Well over 100,000 people have flocked to shows at Glasgow’s Celtic Connections music festival - for the tenth year in a row.
Organisers have revealed more than 80 per cent of performances at the 18-day festival were completely sold out.
There were 176 full houses - 69 more than last year over the course of the event - which featured 2375 performers from more than 50 countries.
Singer-songwriters Karine Polwart, Martha Wainwright and Laura Marling, fiddler Duncan Chisholm, accordionist Martin Green, and a tribute to the late Shooglenifty musician Angus Grant were among the hottest tickets, as attendances soared over 110,000.
Olivia Newton John, Evelyn Glennie, Mary Chapin Carpenter, Rachel Sermanni and Kathryn Joseph were also in the programme, which celebrated “inspiring women artists” this year.
Around 800 hours of music were laid on during the festival, which is already gearing up for its 25th edition in 2018.
Donald Shaw, artistic director of Celtic Connections, revealed he was hoping to stage at least one show at the 12,000-capacity Hydro arena next year.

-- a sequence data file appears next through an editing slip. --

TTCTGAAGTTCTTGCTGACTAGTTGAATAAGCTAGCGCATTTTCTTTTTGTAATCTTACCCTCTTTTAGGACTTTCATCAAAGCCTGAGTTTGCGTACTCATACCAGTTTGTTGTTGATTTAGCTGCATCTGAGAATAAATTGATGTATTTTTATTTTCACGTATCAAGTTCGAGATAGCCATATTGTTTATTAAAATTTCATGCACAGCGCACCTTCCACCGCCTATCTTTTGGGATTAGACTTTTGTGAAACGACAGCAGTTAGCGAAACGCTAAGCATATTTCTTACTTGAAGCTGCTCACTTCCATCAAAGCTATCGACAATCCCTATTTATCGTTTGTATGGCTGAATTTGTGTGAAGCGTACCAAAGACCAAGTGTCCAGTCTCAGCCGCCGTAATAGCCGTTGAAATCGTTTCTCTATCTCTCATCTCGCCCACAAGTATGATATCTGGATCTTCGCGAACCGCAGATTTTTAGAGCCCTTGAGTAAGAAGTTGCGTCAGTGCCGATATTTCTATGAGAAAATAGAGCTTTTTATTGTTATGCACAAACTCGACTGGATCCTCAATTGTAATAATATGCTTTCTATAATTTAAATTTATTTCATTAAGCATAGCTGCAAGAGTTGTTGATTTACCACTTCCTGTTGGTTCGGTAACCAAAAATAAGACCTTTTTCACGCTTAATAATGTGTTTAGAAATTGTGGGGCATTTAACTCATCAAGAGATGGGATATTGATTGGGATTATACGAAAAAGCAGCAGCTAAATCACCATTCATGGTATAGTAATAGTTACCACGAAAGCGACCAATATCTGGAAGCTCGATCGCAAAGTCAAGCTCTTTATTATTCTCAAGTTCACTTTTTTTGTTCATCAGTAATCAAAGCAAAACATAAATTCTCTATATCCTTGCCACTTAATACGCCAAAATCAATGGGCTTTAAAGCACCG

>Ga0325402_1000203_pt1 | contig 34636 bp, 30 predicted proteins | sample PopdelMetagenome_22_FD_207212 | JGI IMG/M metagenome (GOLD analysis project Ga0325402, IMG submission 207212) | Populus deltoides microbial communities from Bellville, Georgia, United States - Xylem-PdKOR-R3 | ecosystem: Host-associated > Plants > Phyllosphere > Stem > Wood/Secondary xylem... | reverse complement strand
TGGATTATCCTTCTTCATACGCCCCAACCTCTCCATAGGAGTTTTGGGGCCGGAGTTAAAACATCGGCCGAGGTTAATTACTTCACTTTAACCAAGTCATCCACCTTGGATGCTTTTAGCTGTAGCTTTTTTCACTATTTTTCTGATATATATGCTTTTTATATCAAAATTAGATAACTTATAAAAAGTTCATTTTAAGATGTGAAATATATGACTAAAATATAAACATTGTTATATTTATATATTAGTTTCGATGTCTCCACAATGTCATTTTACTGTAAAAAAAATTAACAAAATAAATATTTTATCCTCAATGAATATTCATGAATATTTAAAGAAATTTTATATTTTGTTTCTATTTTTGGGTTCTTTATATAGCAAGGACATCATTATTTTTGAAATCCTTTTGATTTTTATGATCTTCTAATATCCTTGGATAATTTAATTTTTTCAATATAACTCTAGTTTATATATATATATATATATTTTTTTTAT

He said: “We’ve definitely had the highest ever proportion of sold out events this year. There is great momentum behind the festival now.
“Rather than make the festival bigger we wanted to raise the proportion of sold out shows from around 70 per cent. The demand for some shows way outstripped the tickets that were available. We did five nights of Karine Polwart’s show Wind Resistance, but we could actually have done 10.
“Celtic Connections is becoming a whole festival experience, especially at the weekend, when people are going to three or four shows.
“One of the many true joys of the festival is that within our tradition of Celtic music and international collaborations, we do not think about creative boundaries. Instead, we present on our stages some of the most brilliant musicians working today and explore the richness and diversity of the music we are celebrating.
“The journey we have been on through Celtic Connections this year has shown the power of live music to connect with individual lives and to resonate with the wider world in which we all live.”
Alan Morrison, head of music at Creative Scotland, said: “This festival thrives on its global collaborations and its ability to demolish borders through the transcendent power of music.”